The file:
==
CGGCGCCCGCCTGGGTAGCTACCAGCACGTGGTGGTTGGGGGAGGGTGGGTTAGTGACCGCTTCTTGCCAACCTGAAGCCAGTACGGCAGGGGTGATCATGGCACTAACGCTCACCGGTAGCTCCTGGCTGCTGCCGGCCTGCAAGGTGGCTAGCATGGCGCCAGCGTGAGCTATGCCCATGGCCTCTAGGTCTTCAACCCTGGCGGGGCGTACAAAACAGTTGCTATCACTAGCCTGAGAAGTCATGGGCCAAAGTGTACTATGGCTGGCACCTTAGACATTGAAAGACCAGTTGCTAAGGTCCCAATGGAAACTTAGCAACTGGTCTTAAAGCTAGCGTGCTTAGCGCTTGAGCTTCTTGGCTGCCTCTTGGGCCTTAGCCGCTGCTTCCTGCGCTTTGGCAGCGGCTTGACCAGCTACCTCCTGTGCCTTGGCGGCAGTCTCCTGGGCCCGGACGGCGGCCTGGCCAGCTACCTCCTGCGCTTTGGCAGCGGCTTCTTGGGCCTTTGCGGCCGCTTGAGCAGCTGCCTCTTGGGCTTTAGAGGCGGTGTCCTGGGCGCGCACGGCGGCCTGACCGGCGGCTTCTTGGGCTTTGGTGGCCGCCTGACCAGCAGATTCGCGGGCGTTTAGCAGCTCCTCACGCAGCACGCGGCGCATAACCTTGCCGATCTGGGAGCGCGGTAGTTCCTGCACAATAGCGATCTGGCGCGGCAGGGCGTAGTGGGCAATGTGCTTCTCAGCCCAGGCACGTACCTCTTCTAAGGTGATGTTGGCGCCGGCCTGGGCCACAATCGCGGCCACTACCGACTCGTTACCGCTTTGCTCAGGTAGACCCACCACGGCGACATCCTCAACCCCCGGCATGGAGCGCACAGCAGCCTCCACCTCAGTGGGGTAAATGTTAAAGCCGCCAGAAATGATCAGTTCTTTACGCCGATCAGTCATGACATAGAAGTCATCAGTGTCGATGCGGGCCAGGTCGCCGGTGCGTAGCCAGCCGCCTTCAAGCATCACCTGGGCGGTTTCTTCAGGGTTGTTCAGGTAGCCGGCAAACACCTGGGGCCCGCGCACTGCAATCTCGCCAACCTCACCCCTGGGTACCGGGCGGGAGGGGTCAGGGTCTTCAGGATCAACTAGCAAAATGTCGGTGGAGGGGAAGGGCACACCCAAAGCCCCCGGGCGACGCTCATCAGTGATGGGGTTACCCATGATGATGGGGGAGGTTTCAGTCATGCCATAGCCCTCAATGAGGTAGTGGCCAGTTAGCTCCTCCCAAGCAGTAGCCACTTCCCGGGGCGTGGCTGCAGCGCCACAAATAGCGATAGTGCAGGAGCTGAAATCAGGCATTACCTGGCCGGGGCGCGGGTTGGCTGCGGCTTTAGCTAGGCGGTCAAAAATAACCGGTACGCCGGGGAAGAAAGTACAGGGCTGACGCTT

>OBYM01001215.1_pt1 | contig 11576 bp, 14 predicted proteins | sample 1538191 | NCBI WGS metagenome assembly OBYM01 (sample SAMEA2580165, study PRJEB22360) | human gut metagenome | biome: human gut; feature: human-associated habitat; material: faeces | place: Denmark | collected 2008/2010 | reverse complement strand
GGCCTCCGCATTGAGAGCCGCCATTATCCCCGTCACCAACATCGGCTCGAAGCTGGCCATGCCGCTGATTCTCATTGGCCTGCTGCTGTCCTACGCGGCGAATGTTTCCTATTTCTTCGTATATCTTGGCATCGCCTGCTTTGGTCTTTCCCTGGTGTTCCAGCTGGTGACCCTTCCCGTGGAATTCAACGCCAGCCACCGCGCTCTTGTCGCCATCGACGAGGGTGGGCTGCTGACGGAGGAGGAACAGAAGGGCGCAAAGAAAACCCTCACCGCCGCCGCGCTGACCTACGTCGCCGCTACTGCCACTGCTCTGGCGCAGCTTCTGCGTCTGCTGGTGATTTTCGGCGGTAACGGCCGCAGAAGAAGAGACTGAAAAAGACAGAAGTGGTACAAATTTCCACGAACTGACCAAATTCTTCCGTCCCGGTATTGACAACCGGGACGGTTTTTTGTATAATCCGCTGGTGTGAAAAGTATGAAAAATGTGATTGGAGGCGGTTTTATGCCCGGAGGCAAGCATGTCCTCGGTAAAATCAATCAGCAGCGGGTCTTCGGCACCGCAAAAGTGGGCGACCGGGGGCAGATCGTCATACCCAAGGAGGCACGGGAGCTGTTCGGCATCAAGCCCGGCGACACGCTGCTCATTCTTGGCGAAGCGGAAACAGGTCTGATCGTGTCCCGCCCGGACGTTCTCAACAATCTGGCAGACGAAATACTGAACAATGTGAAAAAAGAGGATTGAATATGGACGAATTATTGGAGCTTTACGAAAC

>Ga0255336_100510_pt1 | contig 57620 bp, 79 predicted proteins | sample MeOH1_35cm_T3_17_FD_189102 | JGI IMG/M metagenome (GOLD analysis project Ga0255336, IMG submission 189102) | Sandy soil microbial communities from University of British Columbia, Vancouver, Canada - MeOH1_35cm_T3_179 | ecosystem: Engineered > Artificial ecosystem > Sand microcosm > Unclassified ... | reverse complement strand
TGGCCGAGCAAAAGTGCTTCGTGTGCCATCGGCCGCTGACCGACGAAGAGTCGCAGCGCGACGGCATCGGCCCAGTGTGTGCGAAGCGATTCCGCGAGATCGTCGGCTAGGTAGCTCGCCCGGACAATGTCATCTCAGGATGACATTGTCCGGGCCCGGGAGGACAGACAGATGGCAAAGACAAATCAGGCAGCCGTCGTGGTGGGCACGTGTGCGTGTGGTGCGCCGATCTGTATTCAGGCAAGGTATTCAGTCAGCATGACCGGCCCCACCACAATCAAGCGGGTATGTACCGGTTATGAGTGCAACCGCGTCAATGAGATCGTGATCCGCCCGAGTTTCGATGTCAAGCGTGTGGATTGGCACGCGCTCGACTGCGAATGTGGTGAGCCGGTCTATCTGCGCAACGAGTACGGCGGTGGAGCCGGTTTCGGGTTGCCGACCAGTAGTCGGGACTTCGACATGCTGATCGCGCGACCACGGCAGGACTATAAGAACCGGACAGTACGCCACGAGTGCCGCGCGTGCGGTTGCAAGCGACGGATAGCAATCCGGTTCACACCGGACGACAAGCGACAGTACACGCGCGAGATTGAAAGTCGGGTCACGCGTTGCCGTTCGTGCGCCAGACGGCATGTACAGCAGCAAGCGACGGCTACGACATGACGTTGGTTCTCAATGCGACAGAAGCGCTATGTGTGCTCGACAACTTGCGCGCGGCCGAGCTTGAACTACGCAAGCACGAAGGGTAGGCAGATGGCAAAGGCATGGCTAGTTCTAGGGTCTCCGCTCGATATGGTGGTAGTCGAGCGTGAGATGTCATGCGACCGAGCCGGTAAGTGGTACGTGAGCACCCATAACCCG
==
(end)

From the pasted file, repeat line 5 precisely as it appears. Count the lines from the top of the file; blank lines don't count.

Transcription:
TGGCCGAGCAAAAGTGCTTCGTGTGCCATCGGCCGCTGACCGACGAAGAGTCGCAGCGCGACGGCATCGGCCCAGTGTGTGCGAAGCGATTCCGCGAGATCGTCGGCTAGGTAGCTCGCCCGGACAATGTCATCTCAGGATGACATTGTCCGGGCCCGGGAGGACAGACAGATGGCAAAGACAAATCAGGCAGCCGTCGTGGTGGGCACGTGTGCGTGTGGTGCGCCGATCTGTATTCAGGCAAGGTATTCAGTCAGCATGACCGGCCCCACCACAATCAAGCGGGTATGTACCGGTTATGAGTGCAACCGCGTCAATGAGATCGTGATCCGCCCGAGTTTCGATGTCAAGCGTGTGGATTGGCACGCGCTCGACTGCGAATGTGGTGAGCCGGTCTATCTGCGCAACGAGTACGGCGGTGGAGCCGGTTTCGGGTTGCCGACCAGTAGTCGGGACTTCGACATGCTGATCGCGCGACCACGGCAGGACTATAAGAACCGGACAGTACGCCACGAGTGCCGCGCGTGCGGTTGCAAGCGACGGATAGCAATCCGGTTCACACCGGACGACAAGCGACAGTACACGCGCGAGATTGAAAGTCGGGTCACGCGTTGCCGTTCGTGCGCCAGACGGCATGTACAGCAGCAAGCGACGGCTACGACATGACGTTGGTTCTCAATGCGACAGAAGCGCTATGTGTGCTCGACAACTTGCGCGCGGCCGAGCTTGAACTACGCAAGCACGAAGGGTAGGCAGATGGCAAAGGCATGGCTAGTTCTAGGGTCTCCGCTCGATATGGTGGTAGTCGAGCGTGAGATGTCATGCGACCGAGCCGGTAAGTGGTACGTGAGCACCCATAACCCG